W. Woodward; Scion of Rich Family Plagued by Tragedy
No one really knew their misery, only misery’s tragic ends.
William Woodward III, the reclusive scion of a banking fortune, leaped from his 14th-floor Manhattan apartment a week ago Sunday, his life ending in the same bleak trajectory that had claimed the rest of his ill-fated family.
It began in the early hours of Oct. 30, 1955, when his mother, Ann, shot what she thought was a prowler in the hallway of the family’s Long Island estate. The man turned out to be her husband, William B. Woodward Jr., heir to the Hanover banking fortune.
Although a grand jury quickly ruled the shotgun death accidental, gossip-mongers called it the shooting of the century and kept the suspicion of murder alive for years. In 1975, just as a serialized version of Truman Capote’s unflattering novel about the case, “Answered Prayers,” was about to be published, Ann Woodward poisoned herself with a capsule of cyanide.
A year later, Jimmy, the younger of the two Woodward sons, jumped to his death from the upper floor of a Central Park hotel. Four years earlier, he had spent time in a psychiatric hospital after stripping off his clothes and leaping through the fourth-floor window of a friend’s apartment. He abused drugs and suffered hallucinations that people were spying on him through television sets.
Unlike Jimmy, William Woodward III seemed to have a good life.
He worked briefly as a reporter for the New York Post, then founded a journalism review called More. He twice ran for public office, first for the City Council and later for the state Senate. Although he lost both times, he eventually became a deputy superintendent of banks under then-Gov. Hugh Carey.
But, as a chronicler of the family once noted, the Woodward name was famous for the wrong reason, with the father’s tragic demise a dark cloud that could not be chased away.
The shooting was recapitulated as fiction twice, first by Capote in 1975 and later by Dominick Dunne, whose “The Two Mrs. Grenvilles” was published in 1985 and made into a TV miniseries.
Capote, who knew Ann Woodward socially, called her “Ann Hopkins,” “a jazzy little carrot-top killer.” In Dunne’s version, she killed her husband after a nasty argument.
An ex-showgirl who was never accepted by the blueblood Woodward clan, the real Ann gave her social peers much fodder for malicious gossip. Both Woodwards were said to have had extramarital dalliances and dueling private investigators. She was ostracized socially after shooting her husband and called a murderess by former friends.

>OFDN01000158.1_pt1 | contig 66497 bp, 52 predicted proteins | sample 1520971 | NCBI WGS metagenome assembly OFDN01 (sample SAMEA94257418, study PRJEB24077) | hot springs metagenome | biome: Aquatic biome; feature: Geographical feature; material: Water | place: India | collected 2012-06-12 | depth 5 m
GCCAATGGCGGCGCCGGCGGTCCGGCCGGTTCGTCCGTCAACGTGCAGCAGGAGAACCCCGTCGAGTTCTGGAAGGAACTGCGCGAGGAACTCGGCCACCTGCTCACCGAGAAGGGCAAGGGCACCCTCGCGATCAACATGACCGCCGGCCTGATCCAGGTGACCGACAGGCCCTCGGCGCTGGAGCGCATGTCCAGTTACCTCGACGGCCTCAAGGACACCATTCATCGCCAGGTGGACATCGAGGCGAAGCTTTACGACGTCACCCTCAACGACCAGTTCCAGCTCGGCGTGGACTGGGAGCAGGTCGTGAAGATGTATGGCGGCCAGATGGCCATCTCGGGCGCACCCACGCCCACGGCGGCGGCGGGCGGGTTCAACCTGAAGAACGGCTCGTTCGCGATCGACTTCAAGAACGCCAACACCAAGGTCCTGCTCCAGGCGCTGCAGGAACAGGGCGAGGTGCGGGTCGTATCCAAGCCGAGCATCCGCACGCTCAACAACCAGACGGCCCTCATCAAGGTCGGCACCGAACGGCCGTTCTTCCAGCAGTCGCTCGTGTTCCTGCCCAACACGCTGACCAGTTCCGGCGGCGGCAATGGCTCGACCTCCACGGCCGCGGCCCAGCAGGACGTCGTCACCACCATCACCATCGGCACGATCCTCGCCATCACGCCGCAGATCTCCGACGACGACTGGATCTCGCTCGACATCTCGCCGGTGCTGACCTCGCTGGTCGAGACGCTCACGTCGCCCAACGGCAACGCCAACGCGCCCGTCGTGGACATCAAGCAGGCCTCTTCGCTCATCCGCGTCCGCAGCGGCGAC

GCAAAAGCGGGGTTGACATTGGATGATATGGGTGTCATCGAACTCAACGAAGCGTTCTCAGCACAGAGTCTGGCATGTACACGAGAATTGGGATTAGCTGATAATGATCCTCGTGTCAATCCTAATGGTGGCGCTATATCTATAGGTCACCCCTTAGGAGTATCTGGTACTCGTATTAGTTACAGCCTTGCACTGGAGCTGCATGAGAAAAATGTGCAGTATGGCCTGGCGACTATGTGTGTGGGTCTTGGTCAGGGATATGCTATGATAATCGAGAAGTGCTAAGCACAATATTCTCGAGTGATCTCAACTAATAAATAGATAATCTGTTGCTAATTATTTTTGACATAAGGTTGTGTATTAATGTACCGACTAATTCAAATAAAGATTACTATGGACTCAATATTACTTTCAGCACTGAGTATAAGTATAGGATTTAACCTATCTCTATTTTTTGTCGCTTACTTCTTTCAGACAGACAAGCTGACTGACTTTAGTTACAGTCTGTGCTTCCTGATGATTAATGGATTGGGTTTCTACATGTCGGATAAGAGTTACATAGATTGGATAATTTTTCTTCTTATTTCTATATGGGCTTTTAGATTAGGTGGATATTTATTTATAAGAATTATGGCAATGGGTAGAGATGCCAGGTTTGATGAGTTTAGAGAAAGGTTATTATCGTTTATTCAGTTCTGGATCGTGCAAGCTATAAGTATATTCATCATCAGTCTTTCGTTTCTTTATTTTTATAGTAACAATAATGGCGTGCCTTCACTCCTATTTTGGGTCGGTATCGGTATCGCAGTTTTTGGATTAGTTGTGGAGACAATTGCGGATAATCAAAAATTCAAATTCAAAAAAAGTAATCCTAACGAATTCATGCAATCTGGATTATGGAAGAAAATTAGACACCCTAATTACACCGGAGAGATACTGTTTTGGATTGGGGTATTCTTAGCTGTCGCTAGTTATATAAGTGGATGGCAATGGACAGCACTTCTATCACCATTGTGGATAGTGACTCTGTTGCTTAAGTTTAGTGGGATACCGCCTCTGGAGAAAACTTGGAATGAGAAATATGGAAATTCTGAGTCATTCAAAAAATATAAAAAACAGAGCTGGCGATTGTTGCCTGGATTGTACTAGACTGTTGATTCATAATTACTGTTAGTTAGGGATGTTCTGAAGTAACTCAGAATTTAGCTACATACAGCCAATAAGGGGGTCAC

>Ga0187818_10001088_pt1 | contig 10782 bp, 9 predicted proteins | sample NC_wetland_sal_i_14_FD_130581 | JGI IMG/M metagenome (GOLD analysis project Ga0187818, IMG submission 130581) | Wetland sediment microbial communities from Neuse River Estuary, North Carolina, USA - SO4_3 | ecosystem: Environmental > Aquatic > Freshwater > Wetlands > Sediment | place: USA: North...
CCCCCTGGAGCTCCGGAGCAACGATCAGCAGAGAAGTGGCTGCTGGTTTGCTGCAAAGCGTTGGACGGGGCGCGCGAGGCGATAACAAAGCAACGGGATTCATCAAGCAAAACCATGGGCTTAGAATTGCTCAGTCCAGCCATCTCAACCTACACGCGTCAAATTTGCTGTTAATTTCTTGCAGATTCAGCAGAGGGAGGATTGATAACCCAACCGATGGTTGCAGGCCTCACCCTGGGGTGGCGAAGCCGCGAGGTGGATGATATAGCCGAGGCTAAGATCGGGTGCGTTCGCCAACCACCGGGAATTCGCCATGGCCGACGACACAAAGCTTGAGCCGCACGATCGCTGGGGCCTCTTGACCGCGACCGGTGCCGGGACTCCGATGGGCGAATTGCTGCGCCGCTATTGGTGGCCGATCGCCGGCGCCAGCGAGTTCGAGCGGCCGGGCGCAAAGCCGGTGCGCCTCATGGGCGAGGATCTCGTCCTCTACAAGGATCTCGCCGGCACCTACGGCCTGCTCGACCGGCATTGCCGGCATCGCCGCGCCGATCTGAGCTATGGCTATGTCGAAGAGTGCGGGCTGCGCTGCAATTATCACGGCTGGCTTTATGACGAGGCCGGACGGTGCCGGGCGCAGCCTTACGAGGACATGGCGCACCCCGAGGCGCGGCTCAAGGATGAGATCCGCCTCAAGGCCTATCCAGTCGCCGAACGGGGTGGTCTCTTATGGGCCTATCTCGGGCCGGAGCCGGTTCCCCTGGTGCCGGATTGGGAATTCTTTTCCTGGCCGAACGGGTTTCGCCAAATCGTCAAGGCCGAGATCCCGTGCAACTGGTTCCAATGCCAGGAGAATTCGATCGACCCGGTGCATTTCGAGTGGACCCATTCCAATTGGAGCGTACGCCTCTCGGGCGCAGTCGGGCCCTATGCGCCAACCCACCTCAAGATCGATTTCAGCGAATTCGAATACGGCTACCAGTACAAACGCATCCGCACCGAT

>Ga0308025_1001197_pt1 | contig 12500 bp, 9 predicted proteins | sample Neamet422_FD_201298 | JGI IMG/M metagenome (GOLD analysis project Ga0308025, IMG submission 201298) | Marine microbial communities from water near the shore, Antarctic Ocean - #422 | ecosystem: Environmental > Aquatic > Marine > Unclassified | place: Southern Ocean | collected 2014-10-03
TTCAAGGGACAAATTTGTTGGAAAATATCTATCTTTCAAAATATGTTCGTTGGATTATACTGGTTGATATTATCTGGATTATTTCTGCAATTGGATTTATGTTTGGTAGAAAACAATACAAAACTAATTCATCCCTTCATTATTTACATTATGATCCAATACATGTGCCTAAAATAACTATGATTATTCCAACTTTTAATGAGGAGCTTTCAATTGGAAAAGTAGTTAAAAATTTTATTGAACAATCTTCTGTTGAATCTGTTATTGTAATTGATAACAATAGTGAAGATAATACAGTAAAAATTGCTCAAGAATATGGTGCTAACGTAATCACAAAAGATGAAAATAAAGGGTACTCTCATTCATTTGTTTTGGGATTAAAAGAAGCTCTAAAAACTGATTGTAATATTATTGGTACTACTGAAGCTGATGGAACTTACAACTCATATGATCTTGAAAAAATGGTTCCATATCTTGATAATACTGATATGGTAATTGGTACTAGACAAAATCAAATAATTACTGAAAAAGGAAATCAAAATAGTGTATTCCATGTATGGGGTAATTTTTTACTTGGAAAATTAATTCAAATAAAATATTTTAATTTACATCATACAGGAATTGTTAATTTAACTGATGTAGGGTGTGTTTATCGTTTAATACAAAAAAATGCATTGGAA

Capote had supplied a motive in his novel: that the senior Woodward had discovered his wife was a bigamist who never divorced a first husband. That fictional motive was disputed two decades later in a third book, this one nonfiction, by journalist Susan Braudy. She concluded in “This Crazy Thing Called Love: The Golden World and Fatal Marriage of Ann and Billy Woodward” that Ann Woodward’s shooting of her husband was probably accidental.
Braudy, who briefly dated the Woodwards’ eldest son when she worked at his journalism review in the 1970s, blamed the shooting for destroying what remained of the family after that October night nearly half a century ago.
“They were too famous for the wrong reason,” she told the Chicago Tribune in 1992. “It was a paranoid world they lived in. Everywhere they went, people knew something about them, or thought they did.”
William Woodward III was 11 when his father died, Jimmy was only 9. Immediately afterward, they were sent away to an exclusive Swiss boarding school, Le Rosey, but news of the scandal followed them even there.
After graduation, Jimmy volunteered to fight in Vietnam along with his best friend from Le Rosey. The friend died in battle. When Jimmy returned from duty, he began writing letters to his mother, accusing her of being a cold-blooded killer.
Before his death last week, William Woodward was reported to be in the throes of a difficult divorce from his wife, Lisa, and upset about not being able to see his daughter Elizabeth.
This week, Dunne remembered the last Woodward son as “a gentleman, an incredibly nice man.” He said he was heartbroken at the news of his death, calling it “the end of the road” for a doomed family.